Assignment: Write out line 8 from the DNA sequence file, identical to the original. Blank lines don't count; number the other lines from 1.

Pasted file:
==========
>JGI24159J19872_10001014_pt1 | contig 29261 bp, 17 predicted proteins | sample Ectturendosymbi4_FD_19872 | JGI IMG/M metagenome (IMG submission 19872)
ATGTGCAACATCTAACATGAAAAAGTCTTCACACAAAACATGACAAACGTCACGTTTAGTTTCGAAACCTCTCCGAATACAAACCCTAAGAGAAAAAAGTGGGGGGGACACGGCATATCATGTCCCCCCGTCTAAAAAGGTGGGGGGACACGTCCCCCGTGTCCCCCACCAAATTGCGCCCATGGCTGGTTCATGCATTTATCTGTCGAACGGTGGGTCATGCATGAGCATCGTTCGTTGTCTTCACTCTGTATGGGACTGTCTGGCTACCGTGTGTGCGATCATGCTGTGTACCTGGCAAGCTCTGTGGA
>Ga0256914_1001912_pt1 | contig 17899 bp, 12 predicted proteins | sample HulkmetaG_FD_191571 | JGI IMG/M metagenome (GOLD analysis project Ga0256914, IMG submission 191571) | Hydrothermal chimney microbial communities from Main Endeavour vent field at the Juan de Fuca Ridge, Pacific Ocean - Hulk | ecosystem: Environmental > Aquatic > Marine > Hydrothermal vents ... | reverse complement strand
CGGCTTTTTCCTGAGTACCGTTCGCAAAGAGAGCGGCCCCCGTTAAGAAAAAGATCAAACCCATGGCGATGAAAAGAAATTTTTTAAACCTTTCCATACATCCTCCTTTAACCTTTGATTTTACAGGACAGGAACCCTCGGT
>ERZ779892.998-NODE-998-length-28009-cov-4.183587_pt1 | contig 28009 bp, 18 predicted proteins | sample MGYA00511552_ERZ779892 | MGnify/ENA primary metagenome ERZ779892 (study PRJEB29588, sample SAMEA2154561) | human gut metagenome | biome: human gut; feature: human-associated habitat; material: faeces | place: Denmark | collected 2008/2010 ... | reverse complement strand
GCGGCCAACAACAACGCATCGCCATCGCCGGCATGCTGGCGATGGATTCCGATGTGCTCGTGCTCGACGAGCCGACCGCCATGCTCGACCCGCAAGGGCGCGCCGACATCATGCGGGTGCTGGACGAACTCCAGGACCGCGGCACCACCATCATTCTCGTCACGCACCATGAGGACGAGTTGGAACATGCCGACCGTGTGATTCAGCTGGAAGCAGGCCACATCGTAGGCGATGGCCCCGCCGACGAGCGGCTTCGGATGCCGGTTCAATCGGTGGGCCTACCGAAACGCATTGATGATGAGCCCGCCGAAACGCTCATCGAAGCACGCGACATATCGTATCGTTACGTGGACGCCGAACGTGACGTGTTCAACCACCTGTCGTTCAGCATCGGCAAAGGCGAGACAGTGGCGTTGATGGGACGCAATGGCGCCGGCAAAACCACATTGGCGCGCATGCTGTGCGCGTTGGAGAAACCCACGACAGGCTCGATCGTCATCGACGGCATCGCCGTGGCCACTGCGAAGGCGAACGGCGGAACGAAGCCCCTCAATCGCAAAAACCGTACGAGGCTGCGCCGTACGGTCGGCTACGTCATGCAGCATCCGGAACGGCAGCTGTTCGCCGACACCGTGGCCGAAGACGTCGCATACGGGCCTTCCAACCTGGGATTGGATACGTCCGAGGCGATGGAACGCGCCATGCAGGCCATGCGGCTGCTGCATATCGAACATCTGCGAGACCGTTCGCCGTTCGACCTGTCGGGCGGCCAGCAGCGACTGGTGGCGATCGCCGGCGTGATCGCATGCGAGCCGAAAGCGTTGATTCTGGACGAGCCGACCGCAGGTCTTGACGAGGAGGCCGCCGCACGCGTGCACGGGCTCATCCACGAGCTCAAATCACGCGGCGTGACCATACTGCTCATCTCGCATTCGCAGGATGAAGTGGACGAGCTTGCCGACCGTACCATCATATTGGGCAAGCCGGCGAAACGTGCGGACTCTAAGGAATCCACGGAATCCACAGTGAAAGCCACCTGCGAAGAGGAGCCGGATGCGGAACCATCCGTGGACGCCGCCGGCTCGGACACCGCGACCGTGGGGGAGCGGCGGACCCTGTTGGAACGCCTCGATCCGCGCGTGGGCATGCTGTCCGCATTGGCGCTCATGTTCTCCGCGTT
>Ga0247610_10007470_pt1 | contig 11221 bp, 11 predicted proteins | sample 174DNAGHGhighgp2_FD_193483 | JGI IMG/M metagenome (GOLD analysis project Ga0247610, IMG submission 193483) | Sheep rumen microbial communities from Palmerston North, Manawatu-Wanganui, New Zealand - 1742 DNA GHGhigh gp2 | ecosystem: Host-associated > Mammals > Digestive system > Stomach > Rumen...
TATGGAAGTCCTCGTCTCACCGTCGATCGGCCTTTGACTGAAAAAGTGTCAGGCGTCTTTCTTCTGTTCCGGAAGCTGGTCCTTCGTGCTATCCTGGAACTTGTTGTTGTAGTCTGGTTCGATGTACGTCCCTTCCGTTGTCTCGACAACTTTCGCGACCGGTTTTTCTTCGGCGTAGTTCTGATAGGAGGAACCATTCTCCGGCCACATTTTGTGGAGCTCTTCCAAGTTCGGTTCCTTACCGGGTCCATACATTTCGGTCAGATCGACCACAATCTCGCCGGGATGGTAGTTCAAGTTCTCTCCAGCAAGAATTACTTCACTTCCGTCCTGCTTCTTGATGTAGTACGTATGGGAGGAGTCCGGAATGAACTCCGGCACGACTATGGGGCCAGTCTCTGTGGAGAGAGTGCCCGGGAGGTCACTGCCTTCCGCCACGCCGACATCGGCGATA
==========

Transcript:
TATGGAAGTCCTCGTCTCACCGTCGATCGGCCTTTGACTGAAAAAGTGTCAGGCGTCTTTCTTCTGTTCCGGAAGCTGGTCCTTCGTGCTATCCTGGAACTTGTTGTTGTAGTCTGGTTCGATGTACGTCCCTTCCGTTGTCTCGACAACTTTCGCGACCGGTTTTTCTTCGGCGTAGTTCTGATAGGAGGAACCATTCTCCGGCCACATTTTGTGGAGCTCTTCCAAGTTCGGTTCCTTACCGGGTCCATACATTTCGGTCAGATCGACCACAATCTCGCCGGGATGGTAGTTCAAGTTCTCTCCAGCAAGAATTACTTCACTTCCGTCCTGCTTCTTGATGTAGTACGTATGGGAGGAGTCCGGAATGAACTCCGGCACGACTATGGGGCCAGTCTCTGTGGAGAGAGTGCCCGGGAGGTCACTGCCTTCCGCCACGCCGACATCGGCGATA